Stefano Montesi | Corbis | Getty Images
The Five Star Movement launched its election campaign on December 7, 2017, in Rome, Italy.
In about six weeks’ time, two of Europe’s largest economies are likely to have no-one in charge.
With German coalition talks hitting a stumbling block of their own and unlikely to reach a conclusion before Easter, the other hurdle is Italian elections on March 4.
While the anti-establishment party, the Five Star Movement, is in the lead on an individual party basis, the last few months have seen a strong push in favor of the center-right bloc. This is formed of ex-Prime Minister Silvio Berlusconi‘s Forza Italia, the more right-wing Northern League party led by an outspoken Matteo Salvini, and the Brothers of Italy, a nationalist party.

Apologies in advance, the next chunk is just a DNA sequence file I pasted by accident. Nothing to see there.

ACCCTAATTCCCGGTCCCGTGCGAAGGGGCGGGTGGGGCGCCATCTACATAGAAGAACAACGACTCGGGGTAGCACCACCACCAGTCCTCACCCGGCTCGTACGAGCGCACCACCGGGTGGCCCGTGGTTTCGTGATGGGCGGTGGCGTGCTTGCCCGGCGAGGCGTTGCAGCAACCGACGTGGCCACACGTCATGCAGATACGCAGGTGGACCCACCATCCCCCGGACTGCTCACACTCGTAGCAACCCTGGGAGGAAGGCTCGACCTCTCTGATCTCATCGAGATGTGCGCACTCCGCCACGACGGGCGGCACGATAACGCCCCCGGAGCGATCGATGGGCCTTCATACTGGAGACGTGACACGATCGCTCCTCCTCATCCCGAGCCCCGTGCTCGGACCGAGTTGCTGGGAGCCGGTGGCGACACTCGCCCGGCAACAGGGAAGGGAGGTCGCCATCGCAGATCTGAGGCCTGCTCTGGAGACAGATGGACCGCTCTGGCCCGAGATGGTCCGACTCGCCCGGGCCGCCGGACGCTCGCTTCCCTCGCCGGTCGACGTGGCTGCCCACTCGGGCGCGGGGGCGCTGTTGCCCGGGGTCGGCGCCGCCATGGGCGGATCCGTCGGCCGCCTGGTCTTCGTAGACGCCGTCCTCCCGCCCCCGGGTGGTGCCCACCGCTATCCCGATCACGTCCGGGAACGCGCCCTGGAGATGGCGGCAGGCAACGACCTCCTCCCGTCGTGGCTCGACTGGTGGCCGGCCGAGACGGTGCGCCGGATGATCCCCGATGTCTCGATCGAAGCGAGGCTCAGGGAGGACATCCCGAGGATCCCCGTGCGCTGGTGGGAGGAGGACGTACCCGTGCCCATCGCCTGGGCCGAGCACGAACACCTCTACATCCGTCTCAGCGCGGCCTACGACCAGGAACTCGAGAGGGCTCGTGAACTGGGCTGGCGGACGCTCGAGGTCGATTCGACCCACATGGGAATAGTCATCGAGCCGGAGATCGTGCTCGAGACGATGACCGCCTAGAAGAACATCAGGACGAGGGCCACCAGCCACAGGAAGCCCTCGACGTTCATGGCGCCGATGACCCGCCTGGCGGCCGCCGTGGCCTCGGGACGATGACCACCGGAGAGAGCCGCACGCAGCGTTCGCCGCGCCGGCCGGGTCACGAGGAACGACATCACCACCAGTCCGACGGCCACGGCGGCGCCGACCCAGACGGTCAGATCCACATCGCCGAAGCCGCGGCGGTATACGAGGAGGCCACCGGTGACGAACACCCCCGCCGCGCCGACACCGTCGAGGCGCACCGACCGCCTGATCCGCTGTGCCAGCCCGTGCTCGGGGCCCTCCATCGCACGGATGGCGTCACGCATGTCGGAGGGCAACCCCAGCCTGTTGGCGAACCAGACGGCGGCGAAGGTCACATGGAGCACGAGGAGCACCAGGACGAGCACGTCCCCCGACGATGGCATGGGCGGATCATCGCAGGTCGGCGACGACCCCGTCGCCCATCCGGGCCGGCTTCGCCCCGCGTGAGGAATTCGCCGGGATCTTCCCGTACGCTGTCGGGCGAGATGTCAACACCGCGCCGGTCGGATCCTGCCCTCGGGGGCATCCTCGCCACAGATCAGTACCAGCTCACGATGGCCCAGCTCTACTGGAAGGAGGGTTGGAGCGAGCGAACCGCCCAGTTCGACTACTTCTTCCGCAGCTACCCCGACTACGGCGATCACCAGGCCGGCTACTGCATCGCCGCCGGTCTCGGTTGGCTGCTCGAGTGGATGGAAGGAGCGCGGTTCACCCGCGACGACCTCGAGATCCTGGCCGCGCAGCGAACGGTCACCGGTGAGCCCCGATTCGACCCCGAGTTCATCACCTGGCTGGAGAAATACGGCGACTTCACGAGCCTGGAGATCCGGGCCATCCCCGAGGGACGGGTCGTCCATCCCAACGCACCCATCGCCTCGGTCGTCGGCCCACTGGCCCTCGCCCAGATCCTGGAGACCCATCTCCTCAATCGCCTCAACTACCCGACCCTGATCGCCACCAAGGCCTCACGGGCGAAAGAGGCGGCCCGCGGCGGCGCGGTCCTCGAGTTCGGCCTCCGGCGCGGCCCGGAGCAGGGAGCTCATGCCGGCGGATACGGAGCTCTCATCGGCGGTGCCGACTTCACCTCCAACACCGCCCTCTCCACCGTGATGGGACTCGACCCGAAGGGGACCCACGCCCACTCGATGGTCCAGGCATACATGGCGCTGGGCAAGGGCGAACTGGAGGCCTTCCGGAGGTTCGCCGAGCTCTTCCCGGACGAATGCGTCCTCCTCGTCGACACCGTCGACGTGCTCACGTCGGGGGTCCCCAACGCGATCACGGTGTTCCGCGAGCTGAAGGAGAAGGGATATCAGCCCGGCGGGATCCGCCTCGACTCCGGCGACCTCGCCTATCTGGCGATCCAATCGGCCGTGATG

These three together are polling around 37 percent of the votes, just shy of the 40 percent target needed to gain extra seats in parliament and ensuring an absolute majority.